The Australian Health Care Reform Alliance (AHCRA), a coalition of more than 40 organisations representing consumers and health care providers, today released the statement below rating the major parties’ election health policies.
In a nutshell, the Greens are leading the pack, followed closely by Labor, with the Coalition “still in the foothills”.
The AHCRA statement
“The health policies of the two major parties are still a very long way apart” says Tony McBride, AHCRA chair.
“Unfortunately there is still a long way to go to redesign and fund the health system the Australian community needs” Mr McBride says.
“Labor has committed to the journey but is only half-way up the mountain, sometimes wandering off onto side tracks. The Coalition is still in the foothills, without a defined destination, compass or map. The Greens are slightly further ahead than Labor but perhaps because they have not weighed down their journey with actual costings for their commitments.”
The Alliance has analysed all three parties’ published polices against a set of ten criteria (developed by its members) and created an election scorecard to assist people to gauge their worth.
That analysis shows Labor has a far stronger commitment than the Coalition to reforming the system and investing in the structural improvements that consumers and professionals are calling for.
Labor’s score of 15 out of 30 reflects the very large investment made in health in the last few years and its greater commitment to primary health care. Labor is making decisions to address efficiency and fragmentation (ie reducing some of the Blame Game by taking over funding of all primary health, aged care and most of hospital funding, as well as bringing in casemix). Labor also scores higher than the Coalition in regard to prevention (National Preventive Health Agency) and growing the health workforce.
“Although the Coalition has some reasonable individual policies, they tend to be more ad hoc with no overall commitment to reform resulting in a score of only 9 out of 30. The Coalition does score better on mental health, where the two parties are offering very similar policies but the Coalition is promising to significantly outspend Labor. However this will be funded by scrapping other health programs to the detriment of other consumers. The Alliance also notes that the Coalition funding commitments do not as yet appear to have been submitted to Treasury for checking” said Mr McBride.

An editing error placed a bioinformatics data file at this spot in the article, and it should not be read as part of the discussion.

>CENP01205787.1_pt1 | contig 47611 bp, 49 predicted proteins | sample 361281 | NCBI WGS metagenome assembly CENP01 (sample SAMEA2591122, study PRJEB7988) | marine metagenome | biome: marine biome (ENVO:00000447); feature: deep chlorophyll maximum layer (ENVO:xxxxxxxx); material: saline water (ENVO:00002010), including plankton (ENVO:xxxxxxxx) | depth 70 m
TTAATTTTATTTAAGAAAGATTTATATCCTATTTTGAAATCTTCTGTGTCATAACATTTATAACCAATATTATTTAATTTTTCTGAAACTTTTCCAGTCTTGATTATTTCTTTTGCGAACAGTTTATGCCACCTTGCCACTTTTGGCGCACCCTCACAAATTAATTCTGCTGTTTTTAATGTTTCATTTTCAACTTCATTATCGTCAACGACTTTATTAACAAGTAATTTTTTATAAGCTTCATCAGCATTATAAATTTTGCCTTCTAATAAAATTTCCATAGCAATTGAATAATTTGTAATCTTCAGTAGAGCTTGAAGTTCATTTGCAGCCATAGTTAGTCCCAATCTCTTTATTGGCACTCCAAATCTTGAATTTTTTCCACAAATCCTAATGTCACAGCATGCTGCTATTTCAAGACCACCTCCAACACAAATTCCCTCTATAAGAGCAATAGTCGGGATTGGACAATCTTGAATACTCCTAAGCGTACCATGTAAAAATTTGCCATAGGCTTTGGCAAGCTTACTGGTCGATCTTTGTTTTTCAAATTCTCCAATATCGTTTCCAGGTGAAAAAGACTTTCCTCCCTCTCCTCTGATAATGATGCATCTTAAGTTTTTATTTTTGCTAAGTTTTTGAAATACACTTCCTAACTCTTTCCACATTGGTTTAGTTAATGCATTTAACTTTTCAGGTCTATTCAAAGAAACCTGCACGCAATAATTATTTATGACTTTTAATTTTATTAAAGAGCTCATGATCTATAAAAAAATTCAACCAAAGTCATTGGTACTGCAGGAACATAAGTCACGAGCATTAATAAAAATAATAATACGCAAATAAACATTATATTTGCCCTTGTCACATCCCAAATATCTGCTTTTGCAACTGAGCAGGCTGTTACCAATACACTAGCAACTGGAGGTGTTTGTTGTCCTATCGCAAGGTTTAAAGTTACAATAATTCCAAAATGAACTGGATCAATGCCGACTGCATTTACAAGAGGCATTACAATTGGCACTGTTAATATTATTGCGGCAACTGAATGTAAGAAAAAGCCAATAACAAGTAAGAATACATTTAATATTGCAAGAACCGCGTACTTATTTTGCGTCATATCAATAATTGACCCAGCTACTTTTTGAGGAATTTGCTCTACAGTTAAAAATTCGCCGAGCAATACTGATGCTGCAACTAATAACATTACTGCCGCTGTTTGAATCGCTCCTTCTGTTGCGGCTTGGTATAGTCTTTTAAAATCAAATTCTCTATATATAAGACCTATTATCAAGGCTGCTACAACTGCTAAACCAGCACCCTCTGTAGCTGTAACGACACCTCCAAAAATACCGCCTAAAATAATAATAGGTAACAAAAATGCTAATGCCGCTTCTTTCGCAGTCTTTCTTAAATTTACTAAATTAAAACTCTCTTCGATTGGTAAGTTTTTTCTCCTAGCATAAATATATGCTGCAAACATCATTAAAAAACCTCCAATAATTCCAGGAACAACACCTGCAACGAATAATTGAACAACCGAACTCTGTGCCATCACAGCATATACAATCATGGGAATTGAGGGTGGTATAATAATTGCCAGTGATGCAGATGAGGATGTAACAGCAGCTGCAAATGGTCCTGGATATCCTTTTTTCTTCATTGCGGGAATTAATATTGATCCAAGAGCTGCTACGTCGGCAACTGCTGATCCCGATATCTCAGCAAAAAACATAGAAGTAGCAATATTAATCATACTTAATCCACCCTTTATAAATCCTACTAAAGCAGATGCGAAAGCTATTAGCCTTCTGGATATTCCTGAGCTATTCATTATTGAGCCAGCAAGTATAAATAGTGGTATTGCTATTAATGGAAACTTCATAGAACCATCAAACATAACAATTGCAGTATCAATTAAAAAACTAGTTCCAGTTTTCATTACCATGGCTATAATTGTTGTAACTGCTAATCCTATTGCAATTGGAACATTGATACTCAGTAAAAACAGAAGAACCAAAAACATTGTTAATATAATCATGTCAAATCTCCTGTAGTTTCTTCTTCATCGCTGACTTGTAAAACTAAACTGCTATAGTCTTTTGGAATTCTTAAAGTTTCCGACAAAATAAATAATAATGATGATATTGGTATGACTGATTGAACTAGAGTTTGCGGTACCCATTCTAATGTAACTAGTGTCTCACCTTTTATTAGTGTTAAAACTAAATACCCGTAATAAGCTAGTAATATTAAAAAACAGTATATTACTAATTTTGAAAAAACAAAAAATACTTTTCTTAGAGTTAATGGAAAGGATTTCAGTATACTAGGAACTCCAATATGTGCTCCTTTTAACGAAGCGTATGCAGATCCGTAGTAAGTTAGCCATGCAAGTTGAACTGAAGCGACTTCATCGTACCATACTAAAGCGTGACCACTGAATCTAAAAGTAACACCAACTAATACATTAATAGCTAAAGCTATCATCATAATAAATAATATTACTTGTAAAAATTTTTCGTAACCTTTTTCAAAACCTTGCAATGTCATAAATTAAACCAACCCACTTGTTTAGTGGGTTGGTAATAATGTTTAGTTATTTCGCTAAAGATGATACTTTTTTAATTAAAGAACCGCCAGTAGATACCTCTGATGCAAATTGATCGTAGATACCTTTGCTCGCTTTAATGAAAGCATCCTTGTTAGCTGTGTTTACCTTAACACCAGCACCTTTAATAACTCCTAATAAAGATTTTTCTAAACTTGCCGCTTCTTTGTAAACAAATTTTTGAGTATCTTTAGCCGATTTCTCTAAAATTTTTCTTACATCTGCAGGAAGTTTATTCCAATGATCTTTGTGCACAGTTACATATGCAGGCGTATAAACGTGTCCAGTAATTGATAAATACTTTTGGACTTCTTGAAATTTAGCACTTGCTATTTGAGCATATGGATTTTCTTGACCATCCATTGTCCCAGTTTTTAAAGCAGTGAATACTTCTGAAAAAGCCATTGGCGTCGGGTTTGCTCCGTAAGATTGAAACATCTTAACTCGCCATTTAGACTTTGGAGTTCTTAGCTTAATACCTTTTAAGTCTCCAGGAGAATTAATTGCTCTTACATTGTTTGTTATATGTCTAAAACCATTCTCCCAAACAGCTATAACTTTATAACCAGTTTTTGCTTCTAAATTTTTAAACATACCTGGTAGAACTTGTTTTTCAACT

So far the Greens rank highest on the scorecard with 17 points, outscoring the bigger parties through their commitment to universal health care, access and equity, Indigenous health, mental health and dental health. The Alliance lives in hope that they will be able to use their newfound position to influence national health policy.
Both major parties scored poorly on making care more accessible and affordable, and on improving Indigenous health (although Labor has made significant policy and funding pledges in the last two years and the previous Coalition before them). Both also did poorly on promoting genuine citizen or consumer engagement in the health system. Labor is only slightly ahead of the Coalition which appears to have no policy at all and a poor track record.
The only top score (3 out of 3, reflecting a good policy which is being prioritised) was for the Greens’ policy commitment to a universal public health system, funded by progressive taxation. In all other categories the Alliance considers that all parties are yet to commit to what is really needed to ensure a really sustainable and fair health system.
One very significant difference is in the parties’ policy on the introduction of electronic health records. Consumer and professional groups see its introduction as one of the most significant tools to improve the integration and hence quality of care. The Coalition has vowed to scrap it and the National Broadband Network which would facilitate its use.
Mr McBride concluded “there is still a way to go to redesign and fund a better system. Labor has committed to the journey but is only half-way up the mountain, sometimes wandering off onto side tracks. Unfortunately, the Coalition is still in the foothills, lacking either a compass or a map. The Greens are slightly further ahead than Labor but perhaps because they have not weighed down their journey with actual costings for their commitments”.